Who was the Anandtech reviewer a couple months back who redid a review -- during his vacation no less -- after reader feedback? I think it was one of those Opteron vs. Xeon or Itanium reviews, when the mistake was made of using, well, a 3500+ instead of a true Opteron. Darn, I don't remember who it was (was it Kristopher?) but everyone immensely respected him afterward for standing up, acknowledging mistakes, and taking the time to redo things. Wesley has the title of Senior Editor for the web's #1 computer review site, so I'm sure he'll live up to those standards. Everyone knows that SLI users will be running at 16x12 and higher 100% of the time; I think the convincing has been done. Now let's kick back and give Wesley some breathing room and a chance to make the necessary fixes to his review.
    Reply
  • Alkali - Thursday, November 25, 2004 - link

    "Why is playing a game on a 19" @16x12 difficult at all? If you have a decent 22" Diamondtron try having someone set one input up for you running 1280x1024 4xAA and the other input running 2048x1536 without AA and see what you think is better. I can't even comment about how 2048x1536 with AA would look as the only people that can run that type of setup right now are those with SLI parts in their hands and unfortunately they haven't deemed us worthy of obtaining that type of knowledge."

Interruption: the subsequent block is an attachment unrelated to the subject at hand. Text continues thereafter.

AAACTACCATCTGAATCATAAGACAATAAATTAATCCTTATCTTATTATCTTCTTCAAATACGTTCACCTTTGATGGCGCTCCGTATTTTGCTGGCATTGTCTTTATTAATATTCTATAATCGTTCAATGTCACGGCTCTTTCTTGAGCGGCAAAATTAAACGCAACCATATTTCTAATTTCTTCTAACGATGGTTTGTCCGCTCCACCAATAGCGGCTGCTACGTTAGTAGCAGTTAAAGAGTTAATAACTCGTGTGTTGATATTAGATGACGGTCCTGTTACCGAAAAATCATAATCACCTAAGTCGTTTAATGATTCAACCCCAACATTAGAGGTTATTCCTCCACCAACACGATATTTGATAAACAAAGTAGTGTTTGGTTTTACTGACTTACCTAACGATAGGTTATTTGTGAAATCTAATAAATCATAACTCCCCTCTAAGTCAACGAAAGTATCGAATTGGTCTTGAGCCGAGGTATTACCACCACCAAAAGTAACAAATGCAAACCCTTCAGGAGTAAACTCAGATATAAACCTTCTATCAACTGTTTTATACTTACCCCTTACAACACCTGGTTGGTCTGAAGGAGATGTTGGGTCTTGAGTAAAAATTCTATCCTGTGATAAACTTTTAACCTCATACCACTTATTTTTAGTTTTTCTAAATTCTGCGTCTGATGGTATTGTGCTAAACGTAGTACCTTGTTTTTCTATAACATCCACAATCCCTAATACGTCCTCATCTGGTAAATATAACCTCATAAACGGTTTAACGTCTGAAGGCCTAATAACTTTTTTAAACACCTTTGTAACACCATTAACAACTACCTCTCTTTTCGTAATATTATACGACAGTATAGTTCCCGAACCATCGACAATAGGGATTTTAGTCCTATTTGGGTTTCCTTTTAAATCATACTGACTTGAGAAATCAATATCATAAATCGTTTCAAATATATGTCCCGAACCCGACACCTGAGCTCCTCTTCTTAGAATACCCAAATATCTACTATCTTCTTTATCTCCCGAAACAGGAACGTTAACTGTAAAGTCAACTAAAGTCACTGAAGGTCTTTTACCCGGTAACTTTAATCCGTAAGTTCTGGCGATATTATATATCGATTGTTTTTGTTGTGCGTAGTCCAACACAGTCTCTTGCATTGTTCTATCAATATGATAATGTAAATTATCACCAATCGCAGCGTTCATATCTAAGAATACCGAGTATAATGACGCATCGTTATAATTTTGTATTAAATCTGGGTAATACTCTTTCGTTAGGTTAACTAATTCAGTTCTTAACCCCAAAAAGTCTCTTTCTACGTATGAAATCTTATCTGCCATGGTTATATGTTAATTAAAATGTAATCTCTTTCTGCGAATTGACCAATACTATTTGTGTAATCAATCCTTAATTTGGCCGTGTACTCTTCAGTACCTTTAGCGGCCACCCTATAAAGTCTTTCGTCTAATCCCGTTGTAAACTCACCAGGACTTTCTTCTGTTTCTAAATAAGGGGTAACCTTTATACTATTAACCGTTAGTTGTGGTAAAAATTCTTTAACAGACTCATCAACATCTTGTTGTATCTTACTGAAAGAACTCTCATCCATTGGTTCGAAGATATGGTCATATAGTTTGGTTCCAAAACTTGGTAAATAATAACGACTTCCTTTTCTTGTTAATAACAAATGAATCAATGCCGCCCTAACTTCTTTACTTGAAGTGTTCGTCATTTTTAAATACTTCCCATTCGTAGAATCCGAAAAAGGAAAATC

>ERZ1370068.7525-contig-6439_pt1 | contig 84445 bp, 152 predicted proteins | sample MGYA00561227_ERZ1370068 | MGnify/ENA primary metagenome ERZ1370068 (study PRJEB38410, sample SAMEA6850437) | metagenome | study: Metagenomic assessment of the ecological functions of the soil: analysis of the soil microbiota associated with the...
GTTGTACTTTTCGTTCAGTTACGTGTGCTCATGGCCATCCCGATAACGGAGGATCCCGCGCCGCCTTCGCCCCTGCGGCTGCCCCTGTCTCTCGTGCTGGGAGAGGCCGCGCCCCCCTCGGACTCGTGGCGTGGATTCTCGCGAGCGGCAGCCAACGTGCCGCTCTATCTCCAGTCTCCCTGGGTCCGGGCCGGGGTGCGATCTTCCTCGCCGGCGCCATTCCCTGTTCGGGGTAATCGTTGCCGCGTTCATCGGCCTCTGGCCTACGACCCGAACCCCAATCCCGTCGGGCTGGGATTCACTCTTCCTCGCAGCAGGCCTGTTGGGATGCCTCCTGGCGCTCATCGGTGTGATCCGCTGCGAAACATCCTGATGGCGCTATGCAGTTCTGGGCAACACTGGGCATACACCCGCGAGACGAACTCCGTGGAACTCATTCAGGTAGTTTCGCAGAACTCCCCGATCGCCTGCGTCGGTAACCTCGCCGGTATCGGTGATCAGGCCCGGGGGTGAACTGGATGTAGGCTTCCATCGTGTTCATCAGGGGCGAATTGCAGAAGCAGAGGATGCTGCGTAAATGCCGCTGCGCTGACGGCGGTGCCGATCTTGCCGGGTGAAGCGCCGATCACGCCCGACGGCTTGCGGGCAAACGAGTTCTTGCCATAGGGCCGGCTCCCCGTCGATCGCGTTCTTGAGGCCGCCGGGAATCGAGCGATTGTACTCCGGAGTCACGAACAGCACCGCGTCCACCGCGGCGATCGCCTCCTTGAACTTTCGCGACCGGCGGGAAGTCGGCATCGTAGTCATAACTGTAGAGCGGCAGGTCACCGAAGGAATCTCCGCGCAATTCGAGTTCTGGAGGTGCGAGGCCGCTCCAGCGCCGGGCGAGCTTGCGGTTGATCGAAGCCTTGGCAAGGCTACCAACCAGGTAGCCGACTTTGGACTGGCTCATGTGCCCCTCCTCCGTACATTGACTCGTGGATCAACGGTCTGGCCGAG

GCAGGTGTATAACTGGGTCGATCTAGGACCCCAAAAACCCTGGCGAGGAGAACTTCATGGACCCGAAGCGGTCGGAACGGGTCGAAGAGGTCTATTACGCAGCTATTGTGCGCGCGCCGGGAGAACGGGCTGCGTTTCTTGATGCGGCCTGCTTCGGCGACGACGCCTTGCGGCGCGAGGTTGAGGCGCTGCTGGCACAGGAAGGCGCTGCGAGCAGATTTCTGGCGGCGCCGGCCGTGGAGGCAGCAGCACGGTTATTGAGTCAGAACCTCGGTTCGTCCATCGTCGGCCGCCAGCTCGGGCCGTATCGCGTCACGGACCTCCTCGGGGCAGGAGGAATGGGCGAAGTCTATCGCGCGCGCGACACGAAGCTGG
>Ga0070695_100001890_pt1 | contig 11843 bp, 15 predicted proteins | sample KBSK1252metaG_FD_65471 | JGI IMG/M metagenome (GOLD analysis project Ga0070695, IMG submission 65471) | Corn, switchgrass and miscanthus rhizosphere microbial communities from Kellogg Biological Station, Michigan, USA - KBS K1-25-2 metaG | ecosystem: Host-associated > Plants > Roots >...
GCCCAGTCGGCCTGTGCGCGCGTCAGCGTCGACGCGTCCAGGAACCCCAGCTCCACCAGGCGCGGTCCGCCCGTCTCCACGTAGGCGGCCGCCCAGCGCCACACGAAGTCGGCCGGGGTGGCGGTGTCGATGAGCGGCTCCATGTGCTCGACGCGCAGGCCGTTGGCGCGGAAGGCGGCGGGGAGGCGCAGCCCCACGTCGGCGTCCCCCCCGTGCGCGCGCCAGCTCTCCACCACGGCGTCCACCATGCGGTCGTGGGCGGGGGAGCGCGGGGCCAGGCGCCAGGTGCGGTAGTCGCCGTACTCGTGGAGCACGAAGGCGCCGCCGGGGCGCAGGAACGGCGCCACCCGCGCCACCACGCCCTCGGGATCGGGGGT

Absolutely agree.

    There is absolutely NO point in any SLI review if there is no testing at 1600x1200, 1840x1440, and 2048x1536.


    There are many, many, many people like me who own 22" monitors, have tried FarCry etc at 2048x1536 and can't yet run that resolution because 1 card simply isnt good enough.
    Reply
  • flexy - Thursday, November 25, 2004 - link

    wesley,

    i am envious you having the privilege having all this nice hardware to test....you know how many people are eagerly waiting for the nforce 4 boards.

    The gigabyte looks absolutely great (except the limited vdimm v which is kinda weird, 2.8V max ???)....but lets not forget that there are more boards coming up on nforce 4...who knows what the others (MSI, ASUS etc. will bring)

    I still have a burning question because i *need* to know whether the ThermalRight XP-120 HSF would fit on the Gigabyte board.
    This is supposed to be one of the best (if not THE best air cooling solution)...
    Reply
  • Googer - Thursday, November 25, 2004 - link

    Does anybody know if you can use that second x16 PCI-E slot for anything else other than Graphics? Reply